An open letter to Hillsboro City Council:
I’m sure most of you would agree that in many ways 2016 has been a lost year for our city. Since he was first elected in 2011, Mayor Drew Hastings has been the focus of intense scrutiny like no elected official in the history of Hillsboro, all to the detriment of Hillsboro and its citizens.
Throughout this past year, Drew’s adversaries finally achieved part of what they wanted – taking Drew to court, both civil and criminal, with the hope of removing him from office. The results were not what they hoped for, and the fallout is not surprising, including personnel changes.
This week, as you know, Chief Todd Whited resigned from the Hillsboro Police Department. His career as a law enforcement officer is to be honored. I admire the chief for making the difficult decision to resign, but his email to you made it clear this decision is best both for him and for our town.
I can understand the chief’s feeling that he can no longer work for the mayor. Despite a trial that exonerated the mayor, the chief’s email to you continued to make a number of unsettling statements and allegations on the same issues and more.
His unwillingness to accept a jury’s verdict is demonstrated by his rehashing of charges that have had their day in court. Our justice system worked, because justice is a process, not a particular result.
The chief’s insinuation that if you are friends with someone who is charged with a crime, then you, by association, are also at fault because you had to know what he was doing is troubling coming from law enforcement.
The disparagement he cast on your council clerk – who, before joining the Hastings administration in 2012, served the Highland County Commission for a decade with an unblemished record and who has never been charged with a crime – is alarming.
His statement that Drew should have resigned when he was indicted is an affront not only to our system of justice, where everyone is considered innocent until proven guilty, but also to our citizens who put Drew where he is through their votes. It is a particularly troubling statement considering the trial ended with Drew’s acquittal on all charges.
The fact that the chief is unwilling to accept the results of due process and is now encouraging city council to take the law into its own hands is disappointing. But it’s not surprising when you consider that when he first came into possession of the evidence in Drew’s case a year ago, he provided it to five local citizens, whom he knew disliked Drew, for the purpose of filing a civil case that, if successful, would have immediately removed Drew from office. In our justice system, the roles of investigator, prosecutor, judge and jury are separate functions for good reason.
In his resignation letter, the chief said it was clear “that Mayor Hastings does not like me nor the police department.” Considering a Hillsboro police officer’s personal investigation of the mayor’s residency in 2013, the providing of criminal evidence to his adversaries for the filing of a civil suit, and the ongoing HPD investigation even after the case was supposedly handed off to the sheriff’s office, it might not be a stretch for the mayor to conclude that the police department does not like him. (In fact, I know there are HPD officers who have no problem with Drew.)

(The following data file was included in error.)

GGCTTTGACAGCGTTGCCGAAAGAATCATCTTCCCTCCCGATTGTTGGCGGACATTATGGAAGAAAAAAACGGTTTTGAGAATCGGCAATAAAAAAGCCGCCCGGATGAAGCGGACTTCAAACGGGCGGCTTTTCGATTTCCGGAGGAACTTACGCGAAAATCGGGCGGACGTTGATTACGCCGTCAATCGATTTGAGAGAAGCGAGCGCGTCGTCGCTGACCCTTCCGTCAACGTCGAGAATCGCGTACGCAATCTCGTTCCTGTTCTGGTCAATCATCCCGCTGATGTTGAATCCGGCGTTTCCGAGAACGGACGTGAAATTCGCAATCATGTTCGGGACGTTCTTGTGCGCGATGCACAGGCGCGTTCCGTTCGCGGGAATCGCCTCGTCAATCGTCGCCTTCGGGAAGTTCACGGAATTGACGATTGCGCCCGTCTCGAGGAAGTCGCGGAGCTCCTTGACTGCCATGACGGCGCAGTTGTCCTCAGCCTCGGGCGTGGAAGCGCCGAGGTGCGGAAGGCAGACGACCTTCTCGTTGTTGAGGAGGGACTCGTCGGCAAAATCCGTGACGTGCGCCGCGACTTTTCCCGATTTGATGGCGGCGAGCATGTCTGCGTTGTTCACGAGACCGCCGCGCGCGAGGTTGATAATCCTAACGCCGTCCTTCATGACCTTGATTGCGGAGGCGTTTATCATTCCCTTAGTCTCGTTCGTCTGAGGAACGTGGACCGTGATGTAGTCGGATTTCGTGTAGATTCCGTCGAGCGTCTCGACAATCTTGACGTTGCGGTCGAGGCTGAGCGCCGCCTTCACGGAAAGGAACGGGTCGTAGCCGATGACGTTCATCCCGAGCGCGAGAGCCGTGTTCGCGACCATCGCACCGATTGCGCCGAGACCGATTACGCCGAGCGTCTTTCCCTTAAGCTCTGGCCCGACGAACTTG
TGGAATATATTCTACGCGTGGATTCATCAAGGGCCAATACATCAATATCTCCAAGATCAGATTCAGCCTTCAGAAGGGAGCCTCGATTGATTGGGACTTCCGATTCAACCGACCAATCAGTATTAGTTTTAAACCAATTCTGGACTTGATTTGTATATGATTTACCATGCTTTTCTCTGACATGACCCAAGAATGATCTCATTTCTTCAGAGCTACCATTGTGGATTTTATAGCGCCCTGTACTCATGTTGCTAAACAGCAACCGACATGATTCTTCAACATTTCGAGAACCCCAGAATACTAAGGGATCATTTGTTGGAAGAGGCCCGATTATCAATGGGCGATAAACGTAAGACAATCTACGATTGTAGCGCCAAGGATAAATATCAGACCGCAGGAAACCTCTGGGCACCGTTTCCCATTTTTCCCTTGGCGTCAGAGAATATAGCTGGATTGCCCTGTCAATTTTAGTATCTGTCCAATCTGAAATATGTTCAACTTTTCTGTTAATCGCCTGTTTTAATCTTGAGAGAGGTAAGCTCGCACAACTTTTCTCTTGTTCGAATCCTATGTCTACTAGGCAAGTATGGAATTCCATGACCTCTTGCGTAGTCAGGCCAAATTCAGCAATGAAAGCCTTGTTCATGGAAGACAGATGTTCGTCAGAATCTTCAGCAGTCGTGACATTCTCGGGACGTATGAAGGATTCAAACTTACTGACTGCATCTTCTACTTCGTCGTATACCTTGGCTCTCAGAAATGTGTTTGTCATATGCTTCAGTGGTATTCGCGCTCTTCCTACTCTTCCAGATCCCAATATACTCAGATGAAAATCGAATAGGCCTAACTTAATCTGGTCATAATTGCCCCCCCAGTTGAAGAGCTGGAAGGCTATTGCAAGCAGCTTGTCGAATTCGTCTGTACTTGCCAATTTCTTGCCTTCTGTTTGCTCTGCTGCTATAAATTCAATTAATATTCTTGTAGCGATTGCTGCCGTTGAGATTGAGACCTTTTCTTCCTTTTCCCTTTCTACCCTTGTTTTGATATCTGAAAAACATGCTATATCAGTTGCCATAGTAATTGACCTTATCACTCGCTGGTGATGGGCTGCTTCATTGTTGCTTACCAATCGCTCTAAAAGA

Why has there been such an intense focus on Drew Hastings? The chief summed it up in his email to you when he reminded you that Drew isn’t from here, and that he moved here 10 years ago from California. He’s an outsider, to be feared. Never mind that Drew actually grew up about an hour from here in the Dayton area and didn’t move to California until he was in his late 30s. Unfortunately we see that attitude as an undercurrent to so much of the criticism that comes Drew’s way.
But these issues are all beyond your control. So, what is within your control? Focusing on our city and its citizens. I doubt that any of you ran for city council thinking that you would spend so much of your time embroiled in controversies manufactured by the mayor’s adversaries.
I’m guessing that each of you ran for council because you wanted to contribute to Hillsboro’s growth, prosperity and success. There may be projects across the city that are particularly important to you. For members who were elected from particular wards, I imagine there are issues in your own neighborhoods that you want to tackle aggressively.
Drew’s devoted adversaries have demonstrated that they will never put the best interests of Hillsboro above themselves. They will continue trying to shame you – mostly through internet posts using pseudonyms, which tells us there are probably just a handful of people posting under numerous names – into keeping your focus on their agenda rather than on the accomplishments that most of our citizens hope you and the mayor will achieve for the sake of our city.
Drew is mayor because the people of Hillsboro elected him, twice, and by healthy margins. Most Hillsboro residents like the direction Drew is leading our city. Most citizens are exhausted with the nonsense and are hoping that the mayor and council will work together for the betterment of Hillsboro. It’s a safe bet that most Hillsboro residents would rather be reading stories about projects and improvements happening here than reading about more court filings, accusations and infighting.
Thank you for your service on city council. The year 2016 may have been mostly lost to side issues and unnecessary distractions. Going forward, I hope you will make a choice that is entirely within your control. I hope you will make the decision that 2017 will be a year that is remembered for progress and achievement. If you do, I think you’ll find that what is often a thankless job results in considerably more appreciation from the citizens you serve.
Reach Gary Abernathy at 937-393-3456 or on Twitter @abernathygary.
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